This is why hands-on reviews by experts are important. The table below provides a synthesis of the camera assessments of some of the best known photo-gear review sites (cameralabs, dpreview, ephotozine, imaging-resource, and photographyblog). As can be seen, the professional reviewers agree in many cases on the quality of different cameras, but sometimes their assessments diverge, reinforcing the earlier point that a camera decision is often a very personal choice.
|Canon D60»||-||+ +||o||-||-||Feb 2002||2,999||-||Canon D60|
|Sony A7R II«||+ +||90/100||5/5||4.5/5||5/5||Jun 2015||3,199||-||Sony A7R II|
|Canon T7« »||o||-||3.5/5||-||3.5/5||Feb 2018||449||Canon T7|
|Canon XC10« »||-||80/100||-||-||-||Apr 2015||2,499||-||Canon XC10|
|Canon 40D« »||+ +||+ +||4.5/5||o||4.5/5||Aug 2007||1,299||-||Canon 40D|
|Canon 30D« »||+ +||+ +||o||o||-||Feb 2006||1,399||-||Canon 30D|
|Canon 20D« »||-||+ +||-||o||-||Aug 2004||1,499||-||Canon 20D|
|Canon 10D« »||-||+ +||-||o||-||Feb 2003||1,999||-||Canon 10D|
|Canon Rebel« »||-||+ +||-||o||-||Aug 2003||899||-||Canon Rebel|
|Canon D30« »||-||+ +||-||-||-||May 2000||2,999||-||Canon D30|
|Contax N Digital« »||-||-||-||-||-||Feb 2002||7,399||-||Contax N Digital|
|Nikon D100« »||-||+ +||o||o||-||Feb 2002||1,999||-||Nikon D100|
|Sony A7R III« »||+ +||90/100||4.5/5||5/5||5/5||Oct 2017||3,199||-||Sony A7R III|
|Sony A99 II« »||-||85/100||4.5/5||4.5/5||4.5/5||Sep 2016||3,199||Sony A99 II|
|Sony A7S II« »||+||-||4.5/5||5/5||5/5||Sep 2015||2,999||Sony A7S II|
|Sony A7 II« »||+||82/100||4.5/5||5/5||5/5||Nov 2014||1,999||-||Sony A7 II|
|Sony A7R« »||+ +||82/100||4.5/5||5/5||5/5||Oct 2013||2,299||-||Sony A7R|
|Notes: (+ +) highly recommended; (+) recommended; (o) reviewed; (-) not available.|
Care should be taken when interpreting the review scores above, though. The assessments were made in relation to similar cameras of the same technological generation. Thus, a score needs to be put into the context of the launch date and the launch price of the camera, and comparing ratings of very distinct cameras or ones that are far apart in terms of their release date have little meaning. It should also be noted that some of the review sites have over time altered the way they render their verdicts.
Other camera comparisons
Did this review help to inform your camera decision process? In case you would like to check on the differences and similarities of other camera models, just use the search menu below. As an alternative, you can also directly jump to any one of the listed comparisons that were previously generated by the CAM-parator tool.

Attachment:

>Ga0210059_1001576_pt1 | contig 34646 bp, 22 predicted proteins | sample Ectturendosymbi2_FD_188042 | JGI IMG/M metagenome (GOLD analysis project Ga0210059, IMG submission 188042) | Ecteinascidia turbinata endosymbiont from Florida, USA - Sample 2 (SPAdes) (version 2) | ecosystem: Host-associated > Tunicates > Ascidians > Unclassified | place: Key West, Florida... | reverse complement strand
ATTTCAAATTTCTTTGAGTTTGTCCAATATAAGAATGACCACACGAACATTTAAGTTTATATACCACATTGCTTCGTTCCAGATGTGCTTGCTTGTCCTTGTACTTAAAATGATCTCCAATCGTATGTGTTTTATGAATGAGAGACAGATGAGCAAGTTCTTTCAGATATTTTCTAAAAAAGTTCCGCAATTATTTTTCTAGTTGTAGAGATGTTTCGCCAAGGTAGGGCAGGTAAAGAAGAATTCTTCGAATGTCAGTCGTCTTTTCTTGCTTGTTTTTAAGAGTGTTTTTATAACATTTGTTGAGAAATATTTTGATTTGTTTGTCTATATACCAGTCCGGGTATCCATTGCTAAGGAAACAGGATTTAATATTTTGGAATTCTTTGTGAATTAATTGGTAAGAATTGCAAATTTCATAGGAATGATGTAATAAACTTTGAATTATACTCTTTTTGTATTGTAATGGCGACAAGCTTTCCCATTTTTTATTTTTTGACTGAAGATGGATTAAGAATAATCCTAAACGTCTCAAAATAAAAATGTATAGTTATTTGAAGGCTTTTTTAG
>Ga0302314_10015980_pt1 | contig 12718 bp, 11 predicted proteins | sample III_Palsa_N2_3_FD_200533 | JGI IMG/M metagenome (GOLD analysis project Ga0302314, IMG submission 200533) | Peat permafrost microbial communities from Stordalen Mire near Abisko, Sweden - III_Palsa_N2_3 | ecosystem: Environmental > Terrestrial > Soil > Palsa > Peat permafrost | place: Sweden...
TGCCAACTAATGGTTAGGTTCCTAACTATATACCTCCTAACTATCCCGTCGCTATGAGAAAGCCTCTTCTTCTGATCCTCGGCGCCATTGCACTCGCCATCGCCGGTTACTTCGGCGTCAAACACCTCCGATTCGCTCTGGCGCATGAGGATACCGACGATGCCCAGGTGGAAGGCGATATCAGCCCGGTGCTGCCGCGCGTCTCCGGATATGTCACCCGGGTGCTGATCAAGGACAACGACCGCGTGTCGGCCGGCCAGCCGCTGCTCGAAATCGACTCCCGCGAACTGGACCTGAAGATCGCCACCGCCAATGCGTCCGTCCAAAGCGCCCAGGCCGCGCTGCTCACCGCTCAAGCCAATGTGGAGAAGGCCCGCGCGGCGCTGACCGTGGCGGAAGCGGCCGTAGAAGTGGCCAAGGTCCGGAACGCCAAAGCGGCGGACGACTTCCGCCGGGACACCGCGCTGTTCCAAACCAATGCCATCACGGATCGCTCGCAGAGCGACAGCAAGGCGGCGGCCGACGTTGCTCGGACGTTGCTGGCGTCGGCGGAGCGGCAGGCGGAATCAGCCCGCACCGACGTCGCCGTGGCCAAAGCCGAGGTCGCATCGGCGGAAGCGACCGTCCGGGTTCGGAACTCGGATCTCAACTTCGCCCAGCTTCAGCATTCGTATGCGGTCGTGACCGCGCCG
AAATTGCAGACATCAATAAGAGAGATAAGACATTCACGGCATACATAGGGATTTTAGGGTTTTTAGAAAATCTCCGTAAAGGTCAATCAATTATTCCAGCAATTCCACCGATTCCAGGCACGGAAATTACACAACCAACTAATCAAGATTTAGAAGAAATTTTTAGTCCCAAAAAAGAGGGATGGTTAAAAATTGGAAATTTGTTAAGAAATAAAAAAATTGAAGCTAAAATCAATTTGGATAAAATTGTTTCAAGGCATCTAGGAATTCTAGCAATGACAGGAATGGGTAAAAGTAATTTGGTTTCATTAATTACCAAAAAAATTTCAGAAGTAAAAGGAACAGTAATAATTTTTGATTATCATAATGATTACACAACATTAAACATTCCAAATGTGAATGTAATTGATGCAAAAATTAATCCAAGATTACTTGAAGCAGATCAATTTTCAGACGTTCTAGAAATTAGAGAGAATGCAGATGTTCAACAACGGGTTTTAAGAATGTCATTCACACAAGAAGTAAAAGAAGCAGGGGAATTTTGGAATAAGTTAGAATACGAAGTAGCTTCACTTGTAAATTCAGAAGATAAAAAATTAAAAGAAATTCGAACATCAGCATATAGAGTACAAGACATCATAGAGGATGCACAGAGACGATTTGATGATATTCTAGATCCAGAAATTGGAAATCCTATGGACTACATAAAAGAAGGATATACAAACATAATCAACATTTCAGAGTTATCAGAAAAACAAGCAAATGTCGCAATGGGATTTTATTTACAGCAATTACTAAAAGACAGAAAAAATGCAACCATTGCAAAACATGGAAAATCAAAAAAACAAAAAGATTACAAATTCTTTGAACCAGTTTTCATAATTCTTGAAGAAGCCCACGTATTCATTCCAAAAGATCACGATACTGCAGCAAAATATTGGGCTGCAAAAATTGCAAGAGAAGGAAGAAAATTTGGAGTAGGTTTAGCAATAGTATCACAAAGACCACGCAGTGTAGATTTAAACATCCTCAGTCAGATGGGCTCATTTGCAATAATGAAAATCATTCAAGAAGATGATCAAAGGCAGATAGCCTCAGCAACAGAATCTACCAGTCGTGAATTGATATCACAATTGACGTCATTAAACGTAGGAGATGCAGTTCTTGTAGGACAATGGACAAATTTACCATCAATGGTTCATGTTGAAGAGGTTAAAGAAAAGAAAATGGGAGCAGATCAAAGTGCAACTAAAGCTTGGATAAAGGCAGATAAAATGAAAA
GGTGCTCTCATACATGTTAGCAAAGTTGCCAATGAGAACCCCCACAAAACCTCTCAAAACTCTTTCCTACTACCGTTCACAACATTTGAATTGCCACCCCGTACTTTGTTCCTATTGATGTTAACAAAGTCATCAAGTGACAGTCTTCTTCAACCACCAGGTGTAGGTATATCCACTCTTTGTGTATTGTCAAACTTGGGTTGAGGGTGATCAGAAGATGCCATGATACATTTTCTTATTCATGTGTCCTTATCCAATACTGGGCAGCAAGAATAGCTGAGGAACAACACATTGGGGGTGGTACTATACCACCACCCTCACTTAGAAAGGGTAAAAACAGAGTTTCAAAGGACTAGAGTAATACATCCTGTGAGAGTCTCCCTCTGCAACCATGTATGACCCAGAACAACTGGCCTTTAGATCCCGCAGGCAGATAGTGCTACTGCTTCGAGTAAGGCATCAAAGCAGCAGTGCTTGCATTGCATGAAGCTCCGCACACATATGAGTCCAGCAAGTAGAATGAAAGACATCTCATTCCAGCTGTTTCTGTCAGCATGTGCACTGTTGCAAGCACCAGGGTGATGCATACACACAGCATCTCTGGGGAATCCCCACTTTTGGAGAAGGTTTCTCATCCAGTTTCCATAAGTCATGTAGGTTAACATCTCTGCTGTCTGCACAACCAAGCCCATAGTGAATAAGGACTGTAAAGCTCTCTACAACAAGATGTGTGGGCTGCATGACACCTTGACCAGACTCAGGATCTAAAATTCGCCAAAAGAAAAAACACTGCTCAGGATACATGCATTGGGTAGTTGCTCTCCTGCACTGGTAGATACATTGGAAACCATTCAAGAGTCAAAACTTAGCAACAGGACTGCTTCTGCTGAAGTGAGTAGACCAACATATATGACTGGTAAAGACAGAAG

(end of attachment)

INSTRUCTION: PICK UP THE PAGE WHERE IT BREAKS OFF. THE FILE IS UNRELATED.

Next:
Specifications: Canon D60 vs Sony A7R II
Below is a side-by-side comparison of the specs of the two cameras to facilitate a quick review of their differences and common features.
|Camera Model||Canon D60||Sony A7R II|
|Camera Type||Digital single lens reflex||Mirrorless system camera|
|Camera Lens||Canon EF mount lenses||Sony E mount lenses|
|Launch Date||February 2002||June 2015|
|Launch Price||USD 2999||USD 3199|
|Sensor Specs||Canon D60||Sony A7R II|
|Sensor Format||APS-C Sensor||Full Frame Sensor|
|Sensor Size||22.7 x 15.1 mm||35.9 x 24.0 mm|
|Sensor Area||342.77 mm2||861.6 mm2|
|Sensor Diagonal||27.3 mm||43.2 mm|
|Sensor Resolution||6.3 Megapixels||42.2 Megapixels|
|Image Resolution||3072 x 2048 pixels||7952 x 5304 pixels|
|Pixel Pitch||7.38 μm||4.52 μm|
|Pixel Density||1.84 MP/cm2||4.90 MP/cm2|
|Moiré control||Anti-Alias filter||no AA filter|
|Movie Capability||no Video||4K/30p Video|
|ISO Setting||100-1000 ISO||100-25600 ISO|
|ISO Boost||no Enhancement||50-102400 ISO|
|DXO Sensor Quality (score)||..||98|
|DXO Color Depth (bits)||..||26.0|
|DXO Dynamic Range (EV)||..||13.9|
|DXO Low Light (ISO)||..||3434|
|Screen Specs||Canon D60||Sony A7R II|
|Viewfinder Type||Optical viewfinder||Electronic viewfinder|
|Viewfinder Field of View||95%||100%|
|Viewfinder Resolution||2400k dots|
|Top-Level Screen||Control Panel||no Top Display|
|LCD Framing||Live View|
|Rear LCD Size||1.8 inch||3.0 inch|
|LCD Resolution||114k dots||1229k dots|
|LCD Attachment||Fixed screen||Tilting screen|
|Shooting Specs||Canon D60||Sony A7R II|
|Autofocus System||Phase-detect AF||On-Sensor Phase-detect|
|Manual Focusing Aid||No Peaking Feature||Focus Peaking|
|Max Shutter Speed (mechanical)||1/4000/s||1/8000/s|
|Continuous Shooting||3 shutter flaps/s||5 shutter flaps/s|
|Electronic Shutter||no E-Shutter||YES|
|Image Stabilization||Lens stabilization only||In-body stabilization|
|Fill Flash||Build-in Flash||no On-Board Flash|
|Storage Medium||CF cards||MS or SDXC cards|
|Second Storage Option||Single card slot||Single card slot|
|Connectivity Specs||Canon D60||Sony A7R II|
|Studio Flash||PC Sync socket||no PC Sync|
|USB Connector||USB 1.1||USB 2.0|
|HDMI Port||no HDMI||micro HDMI|
|Microphone Port||no MIC socket||External MIC port|
|Headphone Socket||no Headphone port||Headphone port|
|Wifi Support||no Wifi||Wifi built-in|
|Near-Field Communication||no NFC||NFC built-in|
|Body Specs||Canon D60||Sony A7R II|
|Environmental Sealing||Not weather sealed||Weathersealed body|
|Battery Life (CIPA)||620 shots per charge||290 shots per charge|
|In-Camera Charging||no USB charging||USB charging|
150 x 107 x 75 mm
(5.9 x 4.2 x 3.0 in)
127 x 96 x 60 mm
(5.0 x 3.8 x 2.4 in)
|Camera Weight||855 g (30.2 oz)||625 g (22.0 oz)|